Raoul Berger

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Raoul Berger (January 4, 1901 – September 23, 2000)[1][2]) was an American attorney and professor at The University of California at Berkeley and Harvard University School of Law. While at Harvard, he was the Charles Warren Senior Fellow in American Legal History.

Early life

He emigrated to the United States with his family from Ukraine in 1904. He first pursued studies as a concert violinist at the Institute of Musical Art in New York that culminated in his joining the Cincinnati Symphony Orchestra as its 2nd Concert Master (1928-1932) and the 1st violinist of the Cincinnati String Quartet (1929-1932).[3] After earning his A.B. from the University of Cincinnati in 1932, he abandoned his professional music career to study law at Northwestern University School of Law, from which he graduated at age 35. He practiced law in Chicago before enrolling at Harvard University School of Law where he earned his Master of Laws degree (LL.M.) in 1938.[3]

Middle Age

Upon his graduation, Berger worked first for the Securities and Exchange Commission, then as Special Assistant to the U.S. Attorney General, and, finally, as Counsel to the Alien Property Custodian during World War II. Following the war, he entered private practice in Washington, D.C. where he remained until 1961.[3]


Berger began teaching law at the University of California, Berkeley, School of Law in 1962 as its Regents' Professor and later became the Charles Warren Senior Fellow in American Legal History at Harvard University School of Law from 1971 to 1976.[3]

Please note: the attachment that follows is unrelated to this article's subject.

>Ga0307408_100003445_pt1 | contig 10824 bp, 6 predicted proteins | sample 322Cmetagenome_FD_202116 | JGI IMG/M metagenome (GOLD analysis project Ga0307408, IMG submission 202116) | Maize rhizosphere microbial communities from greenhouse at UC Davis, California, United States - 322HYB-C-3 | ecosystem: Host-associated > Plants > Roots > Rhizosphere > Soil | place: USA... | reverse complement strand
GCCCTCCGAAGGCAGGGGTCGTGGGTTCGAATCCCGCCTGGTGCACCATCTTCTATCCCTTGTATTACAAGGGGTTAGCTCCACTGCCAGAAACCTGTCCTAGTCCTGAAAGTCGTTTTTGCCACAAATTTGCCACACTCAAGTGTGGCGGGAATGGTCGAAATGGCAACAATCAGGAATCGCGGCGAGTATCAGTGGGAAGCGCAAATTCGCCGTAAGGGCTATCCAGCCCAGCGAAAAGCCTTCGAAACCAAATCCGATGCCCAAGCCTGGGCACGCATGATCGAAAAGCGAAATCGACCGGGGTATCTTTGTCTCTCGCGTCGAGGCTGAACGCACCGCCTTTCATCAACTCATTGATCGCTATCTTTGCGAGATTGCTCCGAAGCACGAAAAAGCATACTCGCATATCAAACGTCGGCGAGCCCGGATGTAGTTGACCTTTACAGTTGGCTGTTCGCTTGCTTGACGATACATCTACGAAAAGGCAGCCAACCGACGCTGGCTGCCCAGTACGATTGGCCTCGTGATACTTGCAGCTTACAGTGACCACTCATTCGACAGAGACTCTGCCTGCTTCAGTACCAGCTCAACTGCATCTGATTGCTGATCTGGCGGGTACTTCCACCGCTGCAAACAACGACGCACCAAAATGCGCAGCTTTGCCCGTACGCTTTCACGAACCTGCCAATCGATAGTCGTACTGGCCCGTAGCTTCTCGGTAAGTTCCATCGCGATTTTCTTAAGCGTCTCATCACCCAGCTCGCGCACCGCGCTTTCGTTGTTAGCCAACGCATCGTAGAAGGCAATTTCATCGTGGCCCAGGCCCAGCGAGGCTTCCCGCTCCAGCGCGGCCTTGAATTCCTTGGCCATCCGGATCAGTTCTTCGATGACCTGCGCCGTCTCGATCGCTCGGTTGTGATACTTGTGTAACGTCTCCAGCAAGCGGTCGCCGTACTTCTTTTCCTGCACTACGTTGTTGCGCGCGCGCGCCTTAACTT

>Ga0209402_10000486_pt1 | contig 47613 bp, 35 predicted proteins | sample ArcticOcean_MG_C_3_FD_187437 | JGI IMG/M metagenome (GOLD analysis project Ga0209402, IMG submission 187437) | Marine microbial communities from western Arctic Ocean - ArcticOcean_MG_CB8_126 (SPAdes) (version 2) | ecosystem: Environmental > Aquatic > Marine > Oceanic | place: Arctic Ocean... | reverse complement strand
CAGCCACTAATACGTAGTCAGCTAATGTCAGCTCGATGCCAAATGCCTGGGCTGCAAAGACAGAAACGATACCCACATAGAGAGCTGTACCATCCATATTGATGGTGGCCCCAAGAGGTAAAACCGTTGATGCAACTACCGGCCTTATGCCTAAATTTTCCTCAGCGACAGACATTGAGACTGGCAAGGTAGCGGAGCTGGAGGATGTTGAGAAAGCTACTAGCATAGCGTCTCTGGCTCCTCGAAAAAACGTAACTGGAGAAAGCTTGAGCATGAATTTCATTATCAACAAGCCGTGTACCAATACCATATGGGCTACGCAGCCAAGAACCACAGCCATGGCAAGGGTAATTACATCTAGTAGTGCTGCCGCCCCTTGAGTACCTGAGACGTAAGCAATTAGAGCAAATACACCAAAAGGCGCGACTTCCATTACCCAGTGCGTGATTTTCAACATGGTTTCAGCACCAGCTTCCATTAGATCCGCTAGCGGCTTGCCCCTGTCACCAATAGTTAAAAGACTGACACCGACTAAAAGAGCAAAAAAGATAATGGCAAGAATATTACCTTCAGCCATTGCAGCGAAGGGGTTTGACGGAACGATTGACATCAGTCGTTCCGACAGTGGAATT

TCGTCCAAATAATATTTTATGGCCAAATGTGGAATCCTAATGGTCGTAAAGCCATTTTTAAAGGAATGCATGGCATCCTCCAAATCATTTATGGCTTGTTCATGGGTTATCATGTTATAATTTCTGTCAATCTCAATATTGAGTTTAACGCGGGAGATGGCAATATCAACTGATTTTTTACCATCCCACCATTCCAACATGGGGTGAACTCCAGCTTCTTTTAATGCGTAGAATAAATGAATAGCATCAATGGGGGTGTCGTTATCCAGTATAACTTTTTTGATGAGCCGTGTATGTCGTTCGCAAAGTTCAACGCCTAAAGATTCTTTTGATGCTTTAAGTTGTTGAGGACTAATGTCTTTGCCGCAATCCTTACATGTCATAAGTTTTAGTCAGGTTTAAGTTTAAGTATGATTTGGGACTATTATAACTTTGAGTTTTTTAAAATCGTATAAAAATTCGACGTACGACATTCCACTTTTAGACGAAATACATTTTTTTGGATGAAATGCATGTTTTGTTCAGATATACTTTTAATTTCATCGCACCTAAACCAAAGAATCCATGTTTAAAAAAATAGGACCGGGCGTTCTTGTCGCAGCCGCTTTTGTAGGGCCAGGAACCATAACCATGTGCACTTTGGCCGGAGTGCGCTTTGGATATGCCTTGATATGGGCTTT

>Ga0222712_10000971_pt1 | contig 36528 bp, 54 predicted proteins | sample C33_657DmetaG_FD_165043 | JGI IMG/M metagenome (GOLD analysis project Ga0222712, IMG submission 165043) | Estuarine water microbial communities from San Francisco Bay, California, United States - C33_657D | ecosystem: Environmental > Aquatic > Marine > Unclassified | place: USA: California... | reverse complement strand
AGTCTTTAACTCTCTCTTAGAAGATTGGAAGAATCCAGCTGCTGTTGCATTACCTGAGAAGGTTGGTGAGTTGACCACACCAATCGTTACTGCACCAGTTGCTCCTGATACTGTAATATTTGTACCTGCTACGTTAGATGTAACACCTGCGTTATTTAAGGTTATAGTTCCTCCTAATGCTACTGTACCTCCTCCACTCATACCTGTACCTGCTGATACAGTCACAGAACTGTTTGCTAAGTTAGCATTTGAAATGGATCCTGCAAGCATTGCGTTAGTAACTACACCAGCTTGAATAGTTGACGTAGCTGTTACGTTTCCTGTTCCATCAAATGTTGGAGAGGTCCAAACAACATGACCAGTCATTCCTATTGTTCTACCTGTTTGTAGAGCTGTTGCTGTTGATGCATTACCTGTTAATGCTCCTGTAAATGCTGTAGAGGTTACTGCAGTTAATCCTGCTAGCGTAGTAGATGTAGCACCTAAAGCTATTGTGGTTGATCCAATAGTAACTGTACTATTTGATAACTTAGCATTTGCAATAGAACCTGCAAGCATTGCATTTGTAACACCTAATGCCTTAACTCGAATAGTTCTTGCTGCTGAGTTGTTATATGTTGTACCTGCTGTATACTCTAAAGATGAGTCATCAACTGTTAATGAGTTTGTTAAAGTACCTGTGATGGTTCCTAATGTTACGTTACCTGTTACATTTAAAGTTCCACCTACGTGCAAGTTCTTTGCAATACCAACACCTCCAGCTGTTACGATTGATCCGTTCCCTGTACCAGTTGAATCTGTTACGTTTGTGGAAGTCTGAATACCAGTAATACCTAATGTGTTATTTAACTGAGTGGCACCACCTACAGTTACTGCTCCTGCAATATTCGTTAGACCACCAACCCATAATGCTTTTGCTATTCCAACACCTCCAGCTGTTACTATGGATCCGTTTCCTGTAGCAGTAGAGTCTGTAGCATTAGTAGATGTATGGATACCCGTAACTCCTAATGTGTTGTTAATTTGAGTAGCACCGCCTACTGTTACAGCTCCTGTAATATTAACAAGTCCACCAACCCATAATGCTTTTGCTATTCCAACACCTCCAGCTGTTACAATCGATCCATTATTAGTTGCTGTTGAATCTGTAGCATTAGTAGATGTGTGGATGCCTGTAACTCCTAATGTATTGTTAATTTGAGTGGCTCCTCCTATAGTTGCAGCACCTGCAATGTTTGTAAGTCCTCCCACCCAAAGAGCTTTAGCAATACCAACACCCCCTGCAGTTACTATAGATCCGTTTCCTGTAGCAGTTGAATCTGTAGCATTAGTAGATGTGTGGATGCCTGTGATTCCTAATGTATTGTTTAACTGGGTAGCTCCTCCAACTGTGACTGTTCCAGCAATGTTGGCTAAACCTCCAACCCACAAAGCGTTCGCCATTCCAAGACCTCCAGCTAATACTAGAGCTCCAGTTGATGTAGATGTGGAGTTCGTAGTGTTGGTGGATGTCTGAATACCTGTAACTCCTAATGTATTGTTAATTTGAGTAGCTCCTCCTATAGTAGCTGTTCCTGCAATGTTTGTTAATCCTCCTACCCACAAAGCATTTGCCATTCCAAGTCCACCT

His notable work was in the area of constitutional scholarship. Berger has written extensively about Impeachment, Executive Privilege, and the Fourteenth Amendment.

Berger was a popular academic critic of the doctrine of "executive privilege" and was viewed as playing a significant role in undermining President Richard Nixon's constitutional arguments during the impeachment process.[4]

Berger unleashed a firestorm of controversy within the legal academy with his next book, Government by Judiciary. In it, Berger claimed that the Warren Court's expansive interpretation of the Fourteenth Amendment alternately distorted and ignored the intentions of the framers of that amendment as disclosed by the historical record. Berger presented arguments that the framers of the Fourteenth Amendment did not intend it to forbid segregated schooling.[4]

The book is widely credited as the first work of legal scholarship from an originalist perspective, although some originalists disagree with the conclusions Berger draws from the historical record.[5] Berger further posited that the Warren Court expanded the authority of the judiciary without constitutional warrant.[4]


His publications include:


  1. "Berger, Raoul. Papers, 1921-2000: Finding Aid" Harvard Law School Library; retrieved March 8, 2016.
  2. "Raoul Berger, 99, an Expert On Constitution in 2nd Career" The New York Times, September 28, 2000); retrieved March 8, 2016
  3. 3.0 3.1 3.2 3.3 "Berger, Raoul. Papers, 1921-2000: Finding Aid". Harvard Law School Library, Cambridge, MA 02138.<templatestyles src="Module:Citation/CS1/styles.css"></templatestyles>
  4. 4.0 4.1 4.2 Crapanzano, Vincent (2000). Serving the Word: Literalism in America from the Pulpit to the Bench. New York: The New Press. pp. 246–51. ISBN 1-56584-673-7.<templatestyles src="Module:Citation/CS1/styles.css"></templatestyles>
  5. Bennett, Robert & Solum, Lawrence (2011). Constitutional Originalism: A Debate. Ithaca, NY: Cornell University Press. pp. 160–65, 195. ISBN 0-8014-4793-3.CS1 maint: multiple names: authors list (link)<templatestyles src="Module:Citation/CS1/styles.css"></templatestyles>